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J Med Invest. 2003 Feb;50(1-2):32-8.

The role of caspase cascade on the development of primary Sjögren's syndrome.

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Department of Pathology, Tokushima University School of Dentistry, Tokushima, Japan.


Primary Sjögren syndrome (SS) is an autoimmune disease characterized by diffuse lymphoid cell infiltrates in the salivary and lacrimal glands, resulting in symptoms of dry eye and dry mouth due to insufficient secretion. Previously, we have identified the 120 kDa alpha-fodrin as an important autoantigen on the development of SS in both animal model and SS patients, but the mechanism of a -fodrin cleavage leading to tissue destruction in SS remains unclear. In murine primary SS model, tissue-infiltrating CD4+ T cells purified from the salivary glands bear a large proportion of Fas ligand (FasL), and the salivary gland duct cells constitutively possess Fas. Infiltrating CD4+ T cells identified significant 51Cr release against mouse salivary gland (MSG) cells. In vitro studies demonstrated that apoptotic MSG cells result in a specific alpha-fodrin cleavage into 120 kDa, and preincubation with caspase-inhibitor peptides blocked alpha-fodrin cleavage. The treatment with caspase-inhibitors in vivo prevented the development of autoimmune lesions in the salivary and lacrimal glands. Thus, an increased activity in caspase cascade may be involved in the progression of alpha-fodrin proteolysis and tissue destruction on the development of SS.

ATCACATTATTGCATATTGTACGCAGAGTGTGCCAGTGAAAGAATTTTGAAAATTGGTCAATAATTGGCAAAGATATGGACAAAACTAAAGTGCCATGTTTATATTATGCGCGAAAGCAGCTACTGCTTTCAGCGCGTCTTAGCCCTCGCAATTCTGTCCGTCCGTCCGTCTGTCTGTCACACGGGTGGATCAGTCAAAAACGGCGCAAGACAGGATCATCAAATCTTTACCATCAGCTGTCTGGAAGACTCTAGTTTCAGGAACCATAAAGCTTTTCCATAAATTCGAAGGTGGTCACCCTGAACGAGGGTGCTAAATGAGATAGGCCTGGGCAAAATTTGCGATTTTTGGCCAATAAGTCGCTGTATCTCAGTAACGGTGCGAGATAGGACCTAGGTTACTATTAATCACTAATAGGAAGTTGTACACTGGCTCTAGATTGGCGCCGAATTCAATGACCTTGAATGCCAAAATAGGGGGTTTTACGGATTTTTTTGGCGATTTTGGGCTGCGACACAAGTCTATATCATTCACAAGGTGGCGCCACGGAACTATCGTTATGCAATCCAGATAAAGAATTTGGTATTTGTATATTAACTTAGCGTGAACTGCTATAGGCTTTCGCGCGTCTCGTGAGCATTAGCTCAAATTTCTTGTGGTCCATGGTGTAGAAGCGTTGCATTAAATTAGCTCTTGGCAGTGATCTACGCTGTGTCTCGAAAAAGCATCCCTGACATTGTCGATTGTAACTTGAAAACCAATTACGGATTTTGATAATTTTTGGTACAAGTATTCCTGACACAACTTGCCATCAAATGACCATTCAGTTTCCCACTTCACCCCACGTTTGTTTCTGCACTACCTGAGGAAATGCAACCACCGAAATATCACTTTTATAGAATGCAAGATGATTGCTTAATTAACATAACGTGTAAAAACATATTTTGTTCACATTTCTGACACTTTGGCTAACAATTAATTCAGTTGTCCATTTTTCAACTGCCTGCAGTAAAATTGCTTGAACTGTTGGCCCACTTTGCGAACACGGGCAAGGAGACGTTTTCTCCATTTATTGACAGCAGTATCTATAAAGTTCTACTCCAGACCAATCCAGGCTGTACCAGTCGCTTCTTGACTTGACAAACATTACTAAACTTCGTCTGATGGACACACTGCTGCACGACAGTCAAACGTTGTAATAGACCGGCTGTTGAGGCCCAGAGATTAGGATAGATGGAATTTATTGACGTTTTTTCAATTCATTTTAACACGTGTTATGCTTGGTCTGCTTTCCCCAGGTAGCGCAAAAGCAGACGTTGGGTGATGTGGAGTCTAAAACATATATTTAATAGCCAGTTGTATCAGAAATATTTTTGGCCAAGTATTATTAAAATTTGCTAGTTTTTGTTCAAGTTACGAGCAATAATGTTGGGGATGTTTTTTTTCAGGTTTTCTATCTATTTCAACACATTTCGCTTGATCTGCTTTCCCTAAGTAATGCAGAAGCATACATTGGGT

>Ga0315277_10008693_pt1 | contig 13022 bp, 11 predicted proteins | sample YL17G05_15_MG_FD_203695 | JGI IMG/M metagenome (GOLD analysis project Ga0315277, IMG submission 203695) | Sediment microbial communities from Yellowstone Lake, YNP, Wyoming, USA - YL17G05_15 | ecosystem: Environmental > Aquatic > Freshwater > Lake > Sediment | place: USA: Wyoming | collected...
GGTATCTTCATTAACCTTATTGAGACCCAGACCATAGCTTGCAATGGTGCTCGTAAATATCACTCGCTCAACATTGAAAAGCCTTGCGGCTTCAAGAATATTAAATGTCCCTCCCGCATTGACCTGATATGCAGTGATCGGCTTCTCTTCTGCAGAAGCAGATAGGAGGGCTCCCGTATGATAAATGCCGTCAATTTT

[Indexed for MEDLINE]

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